In my experience, when I ask a vendor which report will be consulted for my transaction, I often get a non-answer like, We consult all three. I then ask to be transferred to their credit department to grill them on which report will most likely be requested. Once they finally spill, I’ll unlock just that one report. If worse comes to worse and they absolutely will not tell you, you should unlock all three. But certainly, try to find out first, and save yourself some cash.
The FTC also says that if you know you have been the victim of identity theft, you may contact one of the three credit bureaus and have a Fraud Alert placed on your credit file for free. Typically, this means a message is added to your credit report asking lenders to contact you at a certain phone number to confirm identity before granting credit.
The designated credit reporting agency is also supposed to contact the other two bureaus on your behalf. The fraud alert remains on your files for 90 days although it may be renewed.
In my opinion, this is a terrible idea because you never know when an ID thief will attempt to open credit in your name. Even if you knew exactly when your personal details were compromised in a breach, it doesn’t mean your details will be exploited right away. Hacked information can remain in black market databases for years before being sold to cybercrooks. Trying to time a 90-day protection window to when you think an ID thief will exploit it is as silly as wearing a seatbelt in your car only on the day you think you’ll be involved in a crash.
Resource: How to Correct an Error on Your Credit Report
About 10 years ago, I placed a fraud alert on my credit files and found that sometimes lenders did not contact me as required to verify identity. Having now tried both, I very much recommend a security freeze over a fraud alert.
Each of the three credit bureaus offers basic credit monitoring and identity theft protection services on a subscription basis. These services range in price from $10 to $30/month.
Some offer the ability to lock and unlock credit reports and some are monitoring-only services. Some of the plans also add insurance or assistance if your identity is stolen.
Be Proactive Versus Reactive
In my opinion, locking the credit file with a PIN is your best option. At the very least, its much better than leaving it unlocked and being notified AFTER someone fraudulently opens credit in your name. Therefore, I recommend locking credit reports over simply monitoring-only solutions.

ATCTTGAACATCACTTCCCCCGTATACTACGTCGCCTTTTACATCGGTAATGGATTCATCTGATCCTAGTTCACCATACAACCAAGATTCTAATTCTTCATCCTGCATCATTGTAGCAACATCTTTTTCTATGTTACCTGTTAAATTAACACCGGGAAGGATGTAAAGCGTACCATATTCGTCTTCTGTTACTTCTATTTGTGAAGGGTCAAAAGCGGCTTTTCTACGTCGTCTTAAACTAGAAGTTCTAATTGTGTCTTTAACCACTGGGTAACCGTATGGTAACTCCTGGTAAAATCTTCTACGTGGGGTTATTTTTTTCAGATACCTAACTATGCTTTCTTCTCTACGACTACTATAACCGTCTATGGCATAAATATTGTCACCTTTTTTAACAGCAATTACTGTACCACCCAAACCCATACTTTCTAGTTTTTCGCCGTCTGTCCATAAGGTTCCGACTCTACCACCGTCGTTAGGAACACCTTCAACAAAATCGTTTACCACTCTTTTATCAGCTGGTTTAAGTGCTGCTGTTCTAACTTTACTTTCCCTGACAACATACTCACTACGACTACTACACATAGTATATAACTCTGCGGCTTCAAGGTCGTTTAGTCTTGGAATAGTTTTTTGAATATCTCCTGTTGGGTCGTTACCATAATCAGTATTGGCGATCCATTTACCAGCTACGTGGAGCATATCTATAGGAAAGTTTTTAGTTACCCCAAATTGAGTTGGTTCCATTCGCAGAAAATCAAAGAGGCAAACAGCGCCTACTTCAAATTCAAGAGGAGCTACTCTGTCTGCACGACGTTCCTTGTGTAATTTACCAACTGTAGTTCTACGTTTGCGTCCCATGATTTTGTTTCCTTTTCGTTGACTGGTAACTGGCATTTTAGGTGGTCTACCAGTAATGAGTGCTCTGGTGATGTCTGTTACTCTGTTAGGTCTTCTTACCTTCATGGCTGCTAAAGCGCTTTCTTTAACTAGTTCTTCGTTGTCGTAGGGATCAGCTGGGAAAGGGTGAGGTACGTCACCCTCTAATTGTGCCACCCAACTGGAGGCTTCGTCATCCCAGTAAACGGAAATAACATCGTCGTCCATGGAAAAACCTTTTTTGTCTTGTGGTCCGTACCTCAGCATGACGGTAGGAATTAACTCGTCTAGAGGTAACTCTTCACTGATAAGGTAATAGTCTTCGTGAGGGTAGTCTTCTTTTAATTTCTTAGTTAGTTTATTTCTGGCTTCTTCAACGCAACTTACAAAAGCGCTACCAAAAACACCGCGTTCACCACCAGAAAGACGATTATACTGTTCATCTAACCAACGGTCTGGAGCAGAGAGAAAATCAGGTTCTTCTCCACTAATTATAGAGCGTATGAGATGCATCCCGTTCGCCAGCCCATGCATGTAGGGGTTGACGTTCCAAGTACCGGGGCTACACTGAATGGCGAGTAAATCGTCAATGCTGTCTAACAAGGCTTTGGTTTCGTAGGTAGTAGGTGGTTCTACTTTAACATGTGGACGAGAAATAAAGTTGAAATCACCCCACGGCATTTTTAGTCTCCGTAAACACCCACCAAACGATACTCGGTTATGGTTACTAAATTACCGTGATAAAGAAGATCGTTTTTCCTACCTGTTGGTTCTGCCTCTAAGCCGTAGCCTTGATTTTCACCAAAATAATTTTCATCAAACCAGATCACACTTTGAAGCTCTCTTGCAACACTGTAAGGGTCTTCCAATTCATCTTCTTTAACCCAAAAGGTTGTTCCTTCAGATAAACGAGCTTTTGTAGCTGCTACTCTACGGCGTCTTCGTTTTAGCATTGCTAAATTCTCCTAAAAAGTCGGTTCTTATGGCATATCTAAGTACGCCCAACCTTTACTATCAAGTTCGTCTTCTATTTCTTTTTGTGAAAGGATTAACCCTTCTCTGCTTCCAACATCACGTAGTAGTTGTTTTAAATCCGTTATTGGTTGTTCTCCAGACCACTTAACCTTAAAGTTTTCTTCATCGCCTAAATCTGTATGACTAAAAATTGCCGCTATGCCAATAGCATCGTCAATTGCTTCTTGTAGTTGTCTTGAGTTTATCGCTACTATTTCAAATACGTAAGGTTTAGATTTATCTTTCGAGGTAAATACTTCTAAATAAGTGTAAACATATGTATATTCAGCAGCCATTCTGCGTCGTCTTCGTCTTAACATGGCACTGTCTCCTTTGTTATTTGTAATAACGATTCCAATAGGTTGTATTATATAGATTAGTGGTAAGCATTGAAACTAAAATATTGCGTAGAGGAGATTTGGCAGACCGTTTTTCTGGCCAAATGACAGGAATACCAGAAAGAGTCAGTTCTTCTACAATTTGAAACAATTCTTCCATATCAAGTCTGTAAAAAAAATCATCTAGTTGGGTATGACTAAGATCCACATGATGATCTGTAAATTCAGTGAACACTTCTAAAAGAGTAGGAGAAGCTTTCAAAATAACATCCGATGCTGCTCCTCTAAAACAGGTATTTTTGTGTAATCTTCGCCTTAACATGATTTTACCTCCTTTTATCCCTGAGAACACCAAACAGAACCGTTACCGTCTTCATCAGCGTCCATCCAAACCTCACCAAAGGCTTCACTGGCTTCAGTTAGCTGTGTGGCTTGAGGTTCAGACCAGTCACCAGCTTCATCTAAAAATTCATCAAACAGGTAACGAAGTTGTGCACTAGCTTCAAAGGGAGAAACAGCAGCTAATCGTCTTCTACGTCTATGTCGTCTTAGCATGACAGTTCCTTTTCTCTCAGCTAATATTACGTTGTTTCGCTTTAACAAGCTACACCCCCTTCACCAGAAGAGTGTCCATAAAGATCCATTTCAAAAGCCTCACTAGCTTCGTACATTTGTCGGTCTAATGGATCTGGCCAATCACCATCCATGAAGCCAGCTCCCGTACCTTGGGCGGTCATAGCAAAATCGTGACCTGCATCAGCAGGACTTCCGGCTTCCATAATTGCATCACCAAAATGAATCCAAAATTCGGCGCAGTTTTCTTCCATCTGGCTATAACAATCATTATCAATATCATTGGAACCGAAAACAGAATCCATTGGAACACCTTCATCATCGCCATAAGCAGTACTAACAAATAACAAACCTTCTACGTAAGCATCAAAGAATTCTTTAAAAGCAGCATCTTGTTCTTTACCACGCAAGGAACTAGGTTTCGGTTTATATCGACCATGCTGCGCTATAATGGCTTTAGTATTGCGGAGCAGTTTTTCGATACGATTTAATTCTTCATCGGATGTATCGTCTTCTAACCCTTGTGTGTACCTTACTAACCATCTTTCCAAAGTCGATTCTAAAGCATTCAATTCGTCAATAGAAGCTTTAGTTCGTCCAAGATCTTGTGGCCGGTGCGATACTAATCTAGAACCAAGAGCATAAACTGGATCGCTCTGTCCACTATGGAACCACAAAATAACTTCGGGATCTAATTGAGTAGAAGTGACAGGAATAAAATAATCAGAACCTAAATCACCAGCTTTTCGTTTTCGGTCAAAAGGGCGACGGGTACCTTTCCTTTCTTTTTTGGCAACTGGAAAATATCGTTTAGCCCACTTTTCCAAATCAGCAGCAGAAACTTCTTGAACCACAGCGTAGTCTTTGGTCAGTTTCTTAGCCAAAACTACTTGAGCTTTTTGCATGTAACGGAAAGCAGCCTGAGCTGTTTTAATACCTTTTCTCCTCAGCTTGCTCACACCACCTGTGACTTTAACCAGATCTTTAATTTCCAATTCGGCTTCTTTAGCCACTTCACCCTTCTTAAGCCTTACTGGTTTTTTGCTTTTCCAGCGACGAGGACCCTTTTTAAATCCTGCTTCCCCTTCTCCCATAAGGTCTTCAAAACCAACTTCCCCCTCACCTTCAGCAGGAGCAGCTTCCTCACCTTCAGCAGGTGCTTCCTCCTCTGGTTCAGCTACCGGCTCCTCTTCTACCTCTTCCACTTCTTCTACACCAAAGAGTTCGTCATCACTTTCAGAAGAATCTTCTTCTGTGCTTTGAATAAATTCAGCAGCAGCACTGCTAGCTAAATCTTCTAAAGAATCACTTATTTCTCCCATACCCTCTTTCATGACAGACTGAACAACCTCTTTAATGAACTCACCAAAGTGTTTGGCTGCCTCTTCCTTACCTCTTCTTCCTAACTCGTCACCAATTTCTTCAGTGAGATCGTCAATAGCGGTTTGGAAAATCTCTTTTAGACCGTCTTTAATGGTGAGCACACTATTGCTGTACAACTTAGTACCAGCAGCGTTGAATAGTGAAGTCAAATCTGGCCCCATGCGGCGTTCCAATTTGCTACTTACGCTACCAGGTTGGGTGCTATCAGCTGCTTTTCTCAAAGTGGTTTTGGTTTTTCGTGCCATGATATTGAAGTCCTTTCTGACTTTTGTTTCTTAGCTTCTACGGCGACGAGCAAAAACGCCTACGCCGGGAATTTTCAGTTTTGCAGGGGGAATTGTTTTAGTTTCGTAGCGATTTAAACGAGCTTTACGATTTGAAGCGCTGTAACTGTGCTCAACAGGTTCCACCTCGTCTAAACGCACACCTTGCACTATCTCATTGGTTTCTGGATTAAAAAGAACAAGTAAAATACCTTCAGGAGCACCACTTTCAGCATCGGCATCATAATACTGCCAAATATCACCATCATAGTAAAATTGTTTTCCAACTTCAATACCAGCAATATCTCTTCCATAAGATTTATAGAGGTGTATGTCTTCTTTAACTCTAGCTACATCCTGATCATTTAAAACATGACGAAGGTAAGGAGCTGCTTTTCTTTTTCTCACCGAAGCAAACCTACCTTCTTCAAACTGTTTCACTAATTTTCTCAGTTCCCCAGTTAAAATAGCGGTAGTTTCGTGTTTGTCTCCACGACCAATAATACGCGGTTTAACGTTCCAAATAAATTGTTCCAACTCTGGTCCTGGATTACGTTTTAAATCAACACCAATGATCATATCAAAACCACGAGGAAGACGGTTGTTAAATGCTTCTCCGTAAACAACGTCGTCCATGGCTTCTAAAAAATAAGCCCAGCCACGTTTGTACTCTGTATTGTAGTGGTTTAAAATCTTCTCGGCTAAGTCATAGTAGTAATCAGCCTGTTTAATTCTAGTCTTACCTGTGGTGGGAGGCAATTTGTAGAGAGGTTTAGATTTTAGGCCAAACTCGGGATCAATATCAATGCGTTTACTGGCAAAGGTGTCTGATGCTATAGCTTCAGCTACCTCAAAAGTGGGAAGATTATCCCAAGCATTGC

Locks Are Great, But Still Check Free Annual Reports
Even if a cyber crook didn’t open up an account in your name, your credit report might still contain errors and erroneous information. Therefore, it’s best to obtain your credit report each year -- everyone gets it for free every 12 months.
A simple Google search for free credit report will yield countless offers and scams. You have a number of legitimate options to choose from, though my personal favorite is AnnualCreditReport.com. Its the official, truly free solution mandated by federal law:
Learn More: AnnualCreditReport.com versus FreeCreditReport.com
For victims of identity theft, the Federal Trade Commission has a list of steps that should be taken. If you believe your identity has been compromised, you should start here.
The idea of identity theft is scary, at the very least. However, being proactive will reduce your chances of a thief utilizing your credit for their own benefit -- possibly creating an expensive headache that could take years to fix.
To summarize, here are my thoughts on protecting your own report:
- Locking each of your 3 credit reports is an easy, cost-effective way to prevent them from being used by ID thieves.
- Credit monitoring is not a good alternative to locking credit reports with a PIN/password.
Staying one step ahead will give you peace of mind and, should the situation ever arise, protect you from theft.
Has your credit ever been used fraudulently? Were you actively monitoring your credit or was it caught by accident?